Figure 4: 10,000 SQL statements now treated as the same statement, utilizing a bind variable
I ran the Figure 3 and Figure 4 routines on a virtual machine on Oracle Cloud Infrastructure’s Always Free Autonomous Database, with the following results:
[opc@cmcdonald ~]$ java ParseLiterals Running 10,000 iterations... Elapsed: 10932ms [opc@cmcdonald ~]$ java ParseBinds Running 10,000 iterations... Elapsed: 909ms
The 12x performance improvement with bind variables is very impressive, but it also reveals an important detail about the cost of parsing. The second benchmark implies that the true execution cost—that is, the work to actually retrieve the requested row of data—is 909 ms, or slightly less, given the small overheads in the Java language execution itself. This means that in the first benchmark, 10 of the 11 seconds was entirely parsing effort—not an uncommon result. For simple SQL statements such as a primary key lookup of data, the parsing cost can often dramatically outweigh the cost of doing the actual work required of the SQL statement!
I encounter this common rebuttal to the benefits of using bind variables, but it is actually a compliment to the incredible performance of Oracle Database. The first benchmark, although it takes 12 times as long as the second one, is still producing nearly 1,000 SQL statement executions per second. Even with the syntax checking, the semantic checking, and the evaluating of the full set of optimizer plans, the database engine can complete 1,000 parses per second. Developers often tell me that this is more than enough for their requirements. Many applications will never need 1,000 SQL statement executions per minute, let alone per second.
But applications do not perform primary key lookups only. The power of the relational database system is that datasources can be joined, aggregated, and filtered, all with the simplicity of a single SQL statement. Whether an application is submitting handcrafted or automatically generated SQL statements to the database, the parsing costs increase as the complexity of those SQL statements increases. The impact of parsing in such situations can be much larger. Figure 5 shows some Java code in which the SQL statement being parsed is a join between two data dictionary views, each of which, in turn, contains references to more views. Concatenation of the literal value means that each execution in the loop will be a unique SQL statement that needs to be fully parsed.
Figure 5: Parsing for more-realistic application SQL requirements
For the Java code and concatenation in Figure 5, the argument to the program is the number of iterations of the SQL statement to perform.
[opc@cmcdonald ~]$ java ParseComplex 10 Running 10 iterations... Elapsed: 3137ms
This program achieves only three executions per second, and this rate does not get better with repetition. The penalty scales linearly as the number of iterations is increased.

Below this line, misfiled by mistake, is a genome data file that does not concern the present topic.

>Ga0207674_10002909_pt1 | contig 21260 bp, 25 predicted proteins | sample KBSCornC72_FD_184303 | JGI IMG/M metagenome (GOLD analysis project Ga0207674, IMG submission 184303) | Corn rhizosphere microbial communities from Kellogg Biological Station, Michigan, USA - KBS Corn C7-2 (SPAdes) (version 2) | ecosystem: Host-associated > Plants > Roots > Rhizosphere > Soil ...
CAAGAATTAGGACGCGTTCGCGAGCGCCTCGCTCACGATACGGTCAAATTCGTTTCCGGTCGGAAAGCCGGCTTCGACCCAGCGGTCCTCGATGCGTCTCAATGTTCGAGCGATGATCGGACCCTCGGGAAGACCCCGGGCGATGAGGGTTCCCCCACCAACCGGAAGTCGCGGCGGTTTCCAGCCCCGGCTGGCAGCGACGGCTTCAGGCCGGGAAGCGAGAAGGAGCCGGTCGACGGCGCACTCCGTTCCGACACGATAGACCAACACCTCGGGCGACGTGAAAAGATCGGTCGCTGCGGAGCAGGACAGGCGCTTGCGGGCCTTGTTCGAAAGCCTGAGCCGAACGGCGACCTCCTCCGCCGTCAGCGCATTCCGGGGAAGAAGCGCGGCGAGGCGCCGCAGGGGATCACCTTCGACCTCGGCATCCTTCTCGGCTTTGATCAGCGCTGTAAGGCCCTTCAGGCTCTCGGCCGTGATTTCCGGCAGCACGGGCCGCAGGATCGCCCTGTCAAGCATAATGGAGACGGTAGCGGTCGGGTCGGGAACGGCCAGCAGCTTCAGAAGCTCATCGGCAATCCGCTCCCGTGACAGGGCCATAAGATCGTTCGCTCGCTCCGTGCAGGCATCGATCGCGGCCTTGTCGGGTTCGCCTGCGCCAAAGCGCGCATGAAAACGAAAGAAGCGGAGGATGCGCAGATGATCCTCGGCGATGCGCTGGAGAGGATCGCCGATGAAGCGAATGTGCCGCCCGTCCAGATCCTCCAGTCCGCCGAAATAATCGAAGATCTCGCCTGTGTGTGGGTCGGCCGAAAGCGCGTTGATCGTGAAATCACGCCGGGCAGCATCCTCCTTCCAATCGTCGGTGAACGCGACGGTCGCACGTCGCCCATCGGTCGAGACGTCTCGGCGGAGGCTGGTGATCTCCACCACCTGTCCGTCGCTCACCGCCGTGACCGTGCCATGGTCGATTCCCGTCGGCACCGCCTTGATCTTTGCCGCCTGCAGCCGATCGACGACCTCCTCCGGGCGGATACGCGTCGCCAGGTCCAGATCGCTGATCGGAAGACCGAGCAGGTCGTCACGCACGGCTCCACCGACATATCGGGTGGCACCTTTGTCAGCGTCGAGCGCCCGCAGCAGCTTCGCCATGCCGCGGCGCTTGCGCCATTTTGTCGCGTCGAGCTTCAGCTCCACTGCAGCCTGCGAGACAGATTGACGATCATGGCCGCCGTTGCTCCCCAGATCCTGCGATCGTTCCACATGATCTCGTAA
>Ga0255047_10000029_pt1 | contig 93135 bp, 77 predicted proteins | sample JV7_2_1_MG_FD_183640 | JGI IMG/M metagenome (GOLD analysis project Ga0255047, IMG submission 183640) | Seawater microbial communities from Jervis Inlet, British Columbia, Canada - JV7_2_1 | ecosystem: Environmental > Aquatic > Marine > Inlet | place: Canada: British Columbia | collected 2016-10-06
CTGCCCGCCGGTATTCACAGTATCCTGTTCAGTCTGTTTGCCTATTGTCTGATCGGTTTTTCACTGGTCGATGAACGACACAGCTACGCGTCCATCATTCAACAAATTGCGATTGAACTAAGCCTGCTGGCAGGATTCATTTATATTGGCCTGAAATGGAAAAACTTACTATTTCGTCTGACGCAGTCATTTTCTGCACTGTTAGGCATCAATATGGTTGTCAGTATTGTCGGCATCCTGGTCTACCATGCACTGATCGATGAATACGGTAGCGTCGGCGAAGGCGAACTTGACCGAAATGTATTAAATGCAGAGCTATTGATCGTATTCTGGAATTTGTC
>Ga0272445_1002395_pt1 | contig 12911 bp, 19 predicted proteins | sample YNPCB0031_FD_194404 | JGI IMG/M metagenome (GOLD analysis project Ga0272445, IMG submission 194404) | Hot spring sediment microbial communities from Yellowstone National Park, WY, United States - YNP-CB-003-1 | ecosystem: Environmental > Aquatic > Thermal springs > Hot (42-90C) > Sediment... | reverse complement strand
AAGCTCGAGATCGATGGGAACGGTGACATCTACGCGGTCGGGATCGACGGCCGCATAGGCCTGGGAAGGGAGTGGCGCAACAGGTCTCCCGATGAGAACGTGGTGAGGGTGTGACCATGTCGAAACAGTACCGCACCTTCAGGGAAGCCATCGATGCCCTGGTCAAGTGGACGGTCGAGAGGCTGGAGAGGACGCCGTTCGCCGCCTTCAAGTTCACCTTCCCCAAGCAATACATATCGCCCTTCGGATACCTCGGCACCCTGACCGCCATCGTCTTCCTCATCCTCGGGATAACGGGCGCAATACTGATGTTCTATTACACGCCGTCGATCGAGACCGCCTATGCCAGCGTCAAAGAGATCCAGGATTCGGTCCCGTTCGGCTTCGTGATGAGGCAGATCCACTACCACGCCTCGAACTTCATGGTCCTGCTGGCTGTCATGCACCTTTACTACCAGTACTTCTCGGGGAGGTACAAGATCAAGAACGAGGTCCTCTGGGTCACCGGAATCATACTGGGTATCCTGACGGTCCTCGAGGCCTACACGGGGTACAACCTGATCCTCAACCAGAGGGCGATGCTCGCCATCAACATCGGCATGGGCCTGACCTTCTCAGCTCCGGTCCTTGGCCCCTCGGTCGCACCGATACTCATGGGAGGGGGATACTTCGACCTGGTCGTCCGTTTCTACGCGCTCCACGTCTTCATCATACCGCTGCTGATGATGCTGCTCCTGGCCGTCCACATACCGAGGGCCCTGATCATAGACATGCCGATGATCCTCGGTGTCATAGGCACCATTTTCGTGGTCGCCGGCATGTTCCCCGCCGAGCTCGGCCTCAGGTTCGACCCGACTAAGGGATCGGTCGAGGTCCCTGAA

[opc@cmcdonald ~]$ java ParseComplex 20 Running 20 iterations... Elapsed: 6219ms
Compare this with the bind variable alternative where the separation of the code into
executeQuery phases has been done to ensure that repeated SQL executions are found in the library cache.
[opc@cmcdonald ~]$ java ParseComplexWithBind 20 Running 20 iterations... Elapsed: 302ms
You have already seen the performance benefits of binding, but note how much better the solution now scales.
[opc@cmcdonald ~]$ java ParseComplexWithBind 200 Running 200 iterations... Elapsed: 195ms
It might seem counterintuitive that the 200 iterations are faster than the 20 iterations, but the 200 iterations are getting the benefit of the pre-existing SQL statement information’s already being in the library cache from the previous benchmark of 20 iterations. And this solution continues to scale spectacularly well.
[opc@cmcdonald ~]$ java ParseComplexWithBind 2000 Running 2000 iterations... Elapsed: 414ms [opc@cmcdonald ~]$ java ParseComplexWithBind 20000 Running 20000 iterations... Elapsed: 3014ms
When customers invite me to visit to talk about hardware capacity planning, the first thing I often ask them is to see performance statistics about their parsing. It is sometimes possible to entirely avoid a hardware upgrade just by ensuring that SQL statement processing is being done in a manner that takes advantage of the benefits of the library cache in Oracle Database.
Oracle Autonomous Database is indeed a Lamborghini in the database world. It offers incredible levels of performance without the traditional management overhead that used to be associated with a finely tuned Oracle Database instance. However, those benefits are still bound to developers’ having a solid understanding of how SQL is processed in Oracle Database. Parsing a SQL statement is a CPU-intensive activity, and failure to take advantage of the library cache and binding in high-frequency SQL execution applications can result in excessive resource consumption and poor response times.
Yes, the performance impact of SQL parsing is a critical factor in the success of applications running on Oracle Database, but in the next article, I’ll discuss an issue closely related to SQL parsing that might be much more important: Poor SQL parsing can be indicative of a security issue so severe that your entire enterprise could be at risk from hackers.
LEARN more about SQL processing.
DOWNLOAD Oracle Database 19c.
Illustration by Wes Rowell